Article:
Setting up a histogram in Excel is not too difficult but you might be surprised to find that there are several options to allow you to do that. In this post I will demonstrate three ways of setting up a histogram and mention a fourth.

I think the most important part of setting up a histogram is in setting up the bin and frequency ranges. If you set up the bin range manually, you might find it is a bit difficult to do so there are two or three ways in which Excel can help with this.

Setting a Bin Range

John Walkenbach, in his Excel Formulas books gives us this array formula that prepares a bin range automatically:

=MIN(data)+(ROW(INDIRECT(“1:10”))*(MAX(data)-MIN(data)+1)/10)-1

The value of 10 in this formula tells you that the bin range is 10 rows deep: change from 10 to 7 and you get a bin range 7 rows deep. The screenshot below is from an Excel file I prepared that uses this formula so you can see what it does.

My personal approach to setting up a bin range is to use =MAX() and =MIN() to find the extreme points in the data series and then I manually set the bin range from there: again, you can see what I did in the screenshot below.

Take a look at the screenshot below and you will see that the two bin creation methods can given different looking results as the boundaries or class intervals will usually vary from method to method.

Finding the Frequencies

There are several ways of finding the frequencies for a histogram: let’s look at two methods and I will mention a third.

I tend to use the array entered FREQUENCY() function to find the frequencies in my histograms; and in the screenshot you will see the effects of using this formula:

=FREQUENCY(B4:B103,G4:G13)

To use this formula, you need to select the correct range size before entering the formula.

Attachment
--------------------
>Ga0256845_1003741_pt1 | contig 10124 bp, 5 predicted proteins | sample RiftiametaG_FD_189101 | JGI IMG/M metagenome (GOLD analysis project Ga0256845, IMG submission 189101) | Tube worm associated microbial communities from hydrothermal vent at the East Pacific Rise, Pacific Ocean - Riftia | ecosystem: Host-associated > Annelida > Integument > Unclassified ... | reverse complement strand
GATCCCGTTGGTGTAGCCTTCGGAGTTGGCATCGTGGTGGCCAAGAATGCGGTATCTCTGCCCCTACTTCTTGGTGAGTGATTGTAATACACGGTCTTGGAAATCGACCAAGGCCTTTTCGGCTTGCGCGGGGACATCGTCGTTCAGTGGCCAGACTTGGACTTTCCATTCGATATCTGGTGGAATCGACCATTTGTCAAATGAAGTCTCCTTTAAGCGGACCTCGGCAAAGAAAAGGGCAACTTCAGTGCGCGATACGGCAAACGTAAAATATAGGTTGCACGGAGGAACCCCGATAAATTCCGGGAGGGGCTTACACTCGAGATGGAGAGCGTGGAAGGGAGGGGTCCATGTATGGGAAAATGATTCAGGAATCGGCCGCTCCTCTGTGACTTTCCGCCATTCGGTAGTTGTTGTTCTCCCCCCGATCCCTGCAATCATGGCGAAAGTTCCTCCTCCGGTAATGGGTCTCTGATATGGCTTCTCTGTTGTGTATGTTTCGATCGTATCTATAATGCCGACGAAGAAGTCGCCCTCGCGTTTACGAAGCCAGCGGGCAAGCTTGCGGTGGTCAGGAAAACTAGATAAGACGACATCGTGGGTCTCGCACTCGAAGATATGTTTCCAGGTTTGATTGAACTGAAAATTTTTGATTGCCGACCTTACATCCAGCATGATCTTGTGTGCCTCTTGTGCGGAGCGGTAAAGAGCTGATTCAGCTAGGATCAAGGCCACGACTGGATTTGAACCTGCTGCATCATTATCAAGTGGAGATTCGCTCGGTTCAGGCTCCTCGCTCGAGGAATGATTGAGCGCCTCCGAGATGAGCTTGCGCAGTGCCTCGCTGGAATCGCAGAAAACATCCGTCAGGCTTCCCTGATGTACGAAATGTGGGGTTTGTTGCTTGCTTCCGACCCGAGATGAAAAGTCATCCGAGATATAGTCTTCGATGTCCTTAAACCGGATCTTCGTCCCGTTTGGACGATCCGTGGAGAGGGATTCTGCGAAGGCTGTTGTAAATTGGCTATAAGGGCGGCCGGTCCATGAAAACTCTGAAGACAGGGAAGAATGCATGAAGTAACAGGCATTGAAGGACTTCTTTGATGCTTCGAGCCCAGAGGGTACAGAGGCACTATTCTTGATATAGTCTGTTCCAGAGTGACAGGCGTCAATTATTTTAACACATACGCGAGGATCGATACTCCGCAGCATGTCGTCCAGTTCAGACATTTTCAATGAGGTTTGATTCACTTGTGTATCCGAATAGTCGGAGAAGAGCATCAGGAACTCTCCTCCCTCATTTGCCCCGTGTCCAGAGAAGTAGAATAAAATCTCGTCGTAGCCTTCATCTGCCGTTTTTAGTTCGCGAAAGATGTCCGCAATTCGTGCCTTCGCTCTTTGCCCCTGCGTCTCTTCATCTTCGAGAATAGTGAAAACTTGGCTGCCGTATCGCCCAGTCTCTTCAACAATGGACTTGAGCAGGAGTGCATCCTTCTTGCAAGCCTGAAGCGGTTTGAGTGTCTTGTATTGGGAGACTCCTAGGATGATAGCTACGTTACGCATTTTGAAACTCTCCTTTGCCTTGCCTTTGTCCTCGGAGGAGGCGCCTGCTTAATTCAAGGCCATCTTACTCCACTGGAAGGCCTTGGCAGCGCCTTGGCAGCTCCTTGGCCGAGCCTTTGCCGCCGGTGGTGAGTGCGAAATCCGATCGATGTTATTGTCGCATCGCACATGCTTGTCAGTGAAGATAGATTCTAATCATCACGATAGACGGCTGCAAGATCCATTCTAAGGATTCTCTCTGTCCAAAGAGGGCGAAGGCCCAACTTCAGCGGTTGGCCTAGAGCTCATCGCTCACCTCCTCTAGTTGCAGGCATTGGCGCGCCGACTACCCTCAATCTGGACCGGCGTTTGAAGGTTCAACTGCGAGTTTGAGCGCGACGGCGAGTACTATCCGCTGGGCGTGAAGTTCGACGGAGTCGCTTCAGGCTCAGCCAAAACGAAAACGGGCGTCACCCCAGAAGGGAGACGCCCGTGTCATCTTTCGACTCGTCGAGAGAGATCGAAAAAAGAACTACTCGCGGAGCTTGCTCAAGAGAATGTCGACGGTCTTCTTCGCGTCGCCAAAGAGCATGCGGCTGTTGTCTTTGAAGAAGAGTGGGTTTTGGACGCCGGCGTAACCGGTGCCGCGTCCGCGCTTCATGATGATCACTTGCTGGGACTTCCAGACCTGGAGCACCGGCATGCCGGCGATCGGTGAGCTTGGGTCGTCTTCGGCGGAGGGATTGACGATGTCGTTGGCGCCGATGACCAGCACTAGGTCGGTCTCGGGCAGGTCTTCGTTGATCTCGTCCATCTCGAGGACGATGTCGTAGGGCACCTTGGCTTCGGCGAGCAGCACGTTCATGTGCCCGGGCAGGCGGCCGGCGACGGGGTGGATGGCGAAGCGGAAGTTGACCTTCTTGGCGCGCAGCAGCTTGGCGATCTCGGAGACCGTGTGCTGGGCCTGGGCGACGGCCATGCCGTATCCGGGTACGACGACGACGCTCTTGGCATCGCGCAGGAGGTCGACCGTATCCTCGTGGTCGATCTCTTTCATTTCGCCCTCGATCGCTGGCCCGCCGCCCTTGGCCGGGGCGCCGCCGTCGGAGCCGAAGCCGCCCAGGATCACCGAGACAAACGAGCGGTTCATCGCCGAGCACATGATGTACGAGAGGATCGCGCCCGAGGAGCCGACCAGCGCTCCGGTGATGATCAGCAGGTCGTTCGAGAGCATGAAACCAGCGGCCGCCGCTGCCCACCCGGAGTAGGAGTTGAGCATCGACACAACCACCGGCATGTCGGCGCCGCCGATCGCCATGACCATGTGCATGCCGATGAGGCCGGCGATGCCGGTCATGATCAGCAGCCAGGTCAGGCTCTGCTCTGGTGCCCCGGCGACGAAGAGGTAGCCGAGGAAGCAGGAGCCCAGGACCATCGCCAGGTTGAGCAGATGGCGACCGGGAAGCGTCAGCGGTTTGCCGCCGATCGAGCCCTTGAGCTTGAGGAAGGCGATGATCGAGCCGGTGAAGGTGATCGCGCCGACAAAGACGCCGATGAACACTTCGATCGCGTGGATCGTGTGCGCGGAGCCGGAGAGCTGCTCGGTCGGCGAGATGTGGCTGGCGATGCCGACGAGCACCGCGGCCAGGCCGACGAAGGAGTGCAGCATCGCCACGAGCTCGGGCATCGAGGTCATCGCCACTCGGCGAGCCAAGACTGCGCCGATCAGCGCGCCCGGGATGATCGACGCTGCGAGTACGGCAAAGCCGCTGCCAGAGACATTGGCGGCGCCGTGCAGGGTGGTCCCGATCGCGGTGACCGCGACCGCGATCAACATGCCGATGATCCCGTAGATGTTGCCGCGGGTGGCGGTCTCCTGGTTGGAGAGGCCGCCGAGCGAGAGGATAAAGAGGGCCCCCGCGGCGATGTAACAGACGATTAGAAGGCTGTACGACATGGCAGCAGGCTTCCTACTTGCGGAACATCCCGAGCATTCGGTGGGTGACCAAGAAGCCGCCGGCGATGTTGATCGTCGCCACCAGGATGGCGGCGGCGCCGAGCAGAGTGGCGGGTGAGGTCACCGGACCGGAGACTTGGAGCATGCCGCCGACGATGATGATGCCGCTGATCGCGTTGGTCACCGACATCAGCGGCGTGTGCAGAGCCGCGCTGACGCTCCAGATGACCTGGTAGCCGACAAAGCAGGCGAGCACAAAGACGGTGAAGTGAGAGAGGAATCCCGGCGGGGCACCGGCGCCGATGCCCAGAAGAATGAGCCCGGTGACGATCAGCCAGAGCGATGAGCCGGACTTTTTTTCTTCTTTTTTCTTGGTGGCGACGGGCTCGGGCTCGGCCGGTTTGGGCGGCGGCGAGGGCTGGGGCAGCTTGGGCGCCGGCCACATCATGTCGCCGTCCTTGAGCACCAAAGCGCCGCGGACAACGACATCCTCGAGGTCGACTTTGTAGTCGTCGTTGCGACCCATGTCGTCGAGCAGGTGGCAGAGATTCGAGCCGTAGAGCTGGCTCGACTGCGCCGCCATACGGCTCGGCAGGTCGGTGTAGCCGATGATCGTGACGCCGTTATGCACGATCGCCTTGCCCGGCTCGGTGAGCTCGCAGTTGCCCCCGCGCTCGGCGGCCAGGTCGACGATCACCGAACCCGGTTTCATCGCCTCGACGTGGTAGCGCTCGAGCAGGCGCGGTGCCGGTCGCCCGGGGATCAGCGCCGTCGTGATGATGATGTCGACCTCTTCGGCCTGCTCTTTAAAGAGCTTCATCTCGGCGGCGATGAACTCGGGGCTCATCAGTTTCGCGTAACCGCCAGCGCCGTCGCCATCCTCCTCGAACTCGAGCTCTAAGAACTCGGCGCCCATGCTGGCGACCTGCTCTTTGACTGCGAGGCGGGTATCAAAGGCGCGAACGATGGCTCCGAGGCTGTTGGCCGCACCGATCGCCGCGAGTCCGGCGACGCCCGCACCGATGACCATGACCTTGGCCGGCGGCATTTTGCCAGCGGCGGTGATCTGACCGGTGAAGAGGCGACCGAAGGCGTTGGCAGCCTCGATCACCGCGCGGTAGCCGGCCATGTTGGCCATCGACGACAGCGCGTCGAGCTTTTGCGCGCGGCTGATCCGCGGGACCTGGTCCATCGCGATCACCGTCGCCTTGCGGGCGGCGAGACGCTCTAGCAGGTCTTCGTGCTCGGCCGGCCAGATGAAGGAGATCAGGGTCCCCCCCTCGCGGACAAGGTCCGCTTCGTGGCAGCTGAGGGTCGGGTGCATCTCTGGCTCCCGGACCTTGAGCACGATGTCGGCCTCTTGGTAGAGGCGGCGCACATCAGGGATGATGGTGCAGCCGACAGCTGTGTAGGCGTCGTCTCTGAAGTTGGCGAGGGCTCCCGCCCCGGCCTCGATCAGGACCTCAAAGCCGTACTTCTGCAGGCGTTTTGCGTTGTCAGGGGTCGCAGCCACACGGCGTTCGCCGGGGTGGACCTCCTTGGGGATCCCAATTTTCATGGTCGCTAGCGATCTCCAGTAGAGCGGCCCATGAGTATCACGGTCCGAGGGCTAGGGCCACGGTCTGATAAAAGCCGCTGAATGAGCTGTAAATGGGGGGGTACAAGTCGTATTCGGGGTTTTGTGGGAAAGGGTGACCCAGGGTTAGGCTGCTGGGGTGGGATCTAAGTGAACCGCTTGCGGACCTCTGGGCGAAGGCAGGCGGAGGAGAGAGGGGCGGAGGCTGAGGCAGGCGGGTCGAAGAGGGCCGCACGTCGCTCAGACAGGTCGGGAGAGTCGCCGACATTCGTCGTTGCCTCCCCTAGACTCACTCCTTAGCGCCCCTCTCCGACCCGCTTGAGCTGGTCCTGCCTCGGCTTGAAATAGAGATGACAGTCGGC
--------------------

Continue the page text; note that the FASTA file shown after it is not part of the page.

Alternatively, to use the following array entered formula you can enter it in just the top cell in the frequency range and then drag it down to fill the rest of the range:

=SUM((data>=D20)*(data<=E20))

The Other Method!

I have mentioned a fourth method, which is to use the ToolPak Add-In Histogram function and that can do everything for you, even the bin range. I do not demonstrate the use of the ToolPak method here but it is a very useful thing to use. However, it has one major drawback: it is not volatile. What that means is that if you change any of the raw data points, the histogram will not be updated unless you run the ToolPak again. On the other hand, the other methods are volatile.

Duncan Williamson

Leave a Reply

Fill in your details below or click an icon to log in:

WordPress.com Logo

You are commenting using your WordPress.com account. Log Out / Change )

Twitter picture

You are commenting using your Twitter account. Log Out / Change )

Facebook photo

You are commenting using your Facebook account. Log Out / Change )

Google+ photo

You are commenting using your Google+ account. Log Out / Change )

Connecting to %s

%d bloggers like this: